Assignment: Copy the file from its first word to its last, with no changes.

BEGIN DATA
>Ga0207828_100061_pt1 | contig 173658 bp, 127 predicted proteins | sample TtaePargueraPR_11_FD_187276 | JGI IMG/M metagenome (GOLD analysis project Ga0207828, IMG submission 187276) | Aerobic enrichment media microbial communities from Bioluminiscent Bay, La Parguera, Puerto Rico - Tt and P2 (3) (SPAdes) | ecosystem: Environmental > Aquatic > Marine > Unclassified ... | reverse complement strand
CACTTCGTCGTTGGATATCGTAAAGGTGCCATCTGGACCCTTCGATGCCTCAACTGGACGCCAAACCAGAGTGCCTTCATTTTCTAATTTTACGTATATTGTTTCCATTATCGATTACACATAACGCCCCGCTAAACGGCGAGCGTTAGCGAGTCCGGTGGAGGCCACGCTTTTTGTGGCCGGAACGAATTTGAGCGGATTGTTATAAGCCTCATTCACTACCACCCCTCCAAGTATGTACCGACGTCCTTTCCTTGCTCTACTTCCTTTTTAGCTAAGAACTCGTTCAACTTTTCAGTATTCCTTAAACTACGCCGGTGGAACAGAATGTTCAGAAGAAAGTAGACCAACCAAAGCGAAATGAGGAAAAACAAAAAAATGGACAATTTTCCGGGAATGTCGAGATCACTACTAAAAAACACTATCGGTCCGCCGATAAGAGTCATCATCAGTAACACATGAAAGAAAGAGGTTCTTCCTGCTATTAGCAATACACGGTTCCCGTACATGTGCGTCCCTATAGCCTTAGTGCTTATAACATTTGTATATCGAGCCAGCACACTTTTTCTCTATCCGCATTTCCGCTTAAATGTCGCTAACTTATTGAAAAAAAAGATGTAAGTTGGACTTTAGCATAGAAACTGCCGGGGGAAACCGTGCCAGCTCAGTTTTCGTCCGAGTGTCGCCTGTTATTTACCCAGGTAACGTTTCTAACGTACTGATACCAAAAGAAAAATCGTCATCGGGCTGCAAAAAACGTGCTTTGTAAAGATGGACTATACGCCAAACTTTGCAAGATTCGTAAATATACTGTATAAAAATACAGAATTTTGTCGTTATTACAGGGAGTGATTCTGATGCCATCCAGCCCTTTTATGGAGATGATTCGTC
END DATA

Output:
>Ga0207828_100061_pt1 | contig 173658 bp, 127 predicted proteins | sample TtaePargueraPR_11_FD_187276 | JGI IMG/M metagenome (GOLD analysis project Ga0207828, IMG submission 187276) | Aerobic enrichment media microbial communities from Bioluminiscent Bay, La Parguera, Puerto Rico - Tt and P2 (3) (SPAdes) | ecosystem: Environmental > Aquatic > Marine > Unclassified ... | reverse complement strand
CACTTCGTCGTTGGATATCGTAAAGGTGCCATCTGGACCCTTCGATGCCTCAACTGGACGCCAAACCAGAGTGCCTTCATTTTCTAATTTTACGTATATTGTTTCCATTATCGATTACACATAACGCCCCGCTAAACGGCGAGCGTTAGCGAGTCCGGTGGAGGCCACGCTTTTTGTGGCCGGAACGAATTTGAGCGGATTGTTATAAGCCTCATTCACTACCACCCCTCCAAGTATGTACCGACGTCCTTTCCTTGCTCTACTTCCTTTTTAGCTAAGAACTCGTTCAACTTTTCAGTATTCCTTAAACTACGCCGGTGGAACAGAATGTTCAGAAGAAAGTAGACCAACCAAAGCGAAATGAGGAAAAACAAAAAAATGGACAATTTTCCGGGAATGTCGAGATCACTACTAAAAAACACTATCGGTCCGCCGATAAGAGTCATCATCAGTAACACATGAAAGAAAGAGGTTCTTCCTGCTATTAGCAATACACGGTTCCCGTACATGTGCGTCCCTATAGCCTTAGTGCTTATAACATTTGTATATCGAGCCAGCACACTTTTTCTCTATCCGCATTTCCGCTTAAATGTCGCTAACTTATTGAAAAAAAAGATGTAAGTTGGACTTTAGCATAGAAACTGCCGGGGGAAACCGTGCCAGCTCAGTTTTCGTCCGAGTGTCGCCTGTTATTTACCCAGGTAACGTTTCTAACGTACTGATACCAAAAGAAAAATCGTCATCGGGCTGCAAAAAACGTGCTTTGTAAAGATGGACTATACGCCAAACTTTGCAAGATTCGTAAATATACTGTATAAAAATACAGAATTTTGTCGTTATTACAGGGAGTGATTCTGATGCCATCCAGCCCTTTTATGGAGATGATTCGTC